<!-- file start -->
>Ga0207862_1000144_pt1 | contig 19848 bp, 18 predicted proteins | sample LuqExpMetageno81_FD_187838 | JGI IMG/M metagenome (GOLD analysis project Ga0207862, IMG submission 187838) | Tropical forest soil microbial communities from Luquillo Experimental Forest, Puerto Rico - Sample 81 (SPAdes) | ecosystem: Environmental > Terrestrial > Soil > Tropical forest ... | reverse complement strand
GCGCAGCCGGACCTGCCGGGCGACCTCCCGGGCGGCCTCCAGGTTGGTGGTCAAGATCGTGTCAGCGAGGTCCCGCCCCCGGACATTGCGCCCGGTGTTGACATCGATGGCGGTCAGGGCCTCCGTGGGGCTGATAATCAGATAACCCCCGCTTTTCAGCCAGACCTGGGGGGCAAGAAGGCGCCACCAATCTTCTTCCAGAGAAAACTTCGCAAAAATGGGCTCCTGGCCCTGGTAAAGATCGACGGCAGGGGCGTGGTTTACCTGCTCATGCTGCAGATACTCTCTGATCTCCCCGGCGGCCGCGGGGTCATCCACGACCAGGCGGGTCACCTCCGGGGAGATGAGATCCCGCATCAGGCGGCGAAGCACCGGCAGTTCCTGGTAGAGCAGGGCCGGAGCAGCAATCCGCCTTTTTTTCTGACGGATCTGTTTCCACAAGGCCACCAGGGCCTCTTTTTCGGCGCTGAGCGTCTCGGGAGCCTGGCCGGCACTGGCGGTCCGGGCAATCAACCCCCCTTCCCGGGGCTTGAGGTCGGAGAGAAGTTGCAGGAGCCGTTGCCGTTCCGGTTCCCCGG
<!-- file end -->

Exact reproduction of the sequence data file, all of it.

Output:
>Ga0207862_1000144_pt1 | contig 19848 bp, 18 predicted proteins | sample LuqExpMetageno81_FD_187838 | JGI IMG/M metagenome (GOLD analysis project Ga0207862, IMG submission 187838) | Tropical forest soil microbial communities from Luquillo Experimental Forest, Puerto Rico - Sample 81 (SPAdes) | ecosystem: Environmental > Terrestrial > Soil > Tropical forest ... | reverse complement strand
GCGCAGCCGGACCTGCCGGGCGACCTCCCGGGCGGCCTCCAGGTTGGTGGTCAAGATCGTGTCAGCGAGGTCCCGCCCCCGGACATTGCGCCCGGTGTTGACATCGATGGCGGTCAGGGCCTCCGTGGGGCTGATAATCAGATAACCCCCGCTTTTCAGCCAGACCTGGGGGGCAAGAAGGCGCCACCAATCTTCTTCCAGAGAAAACTTCGCAAAAATGGGCTCCTGGCCCTGGTAAAGATCGACGGCAGGGGCGTGGTTTACCTGCTCATGCTGCAGATACTCTCTGATCTCCCCGGCGGCCGCGGGGTCATCCACGACCAGGCGGGTCACCTCCGGGGAGATGAGATCCCGCATCAGGCGGCGAAGCACCGGCAGTTCCTGGTAGAGCAGGGCCGGAGCAGCAATCCGCCTTTTTTTCTGACGGATCTGTTTCCACAAGGCCACCAGGGCCTCTTTTTCGGCGCTGAGCGTCTCGGGAGCCTGGCCGGCACTGGCGGTCCGGGCAATCAACCCCCCTTCCCGGGGCTTGAGGTCGGAGAGAAGTTGCAGGAGCCGTTGCCGTTCCGGTTCCCCGG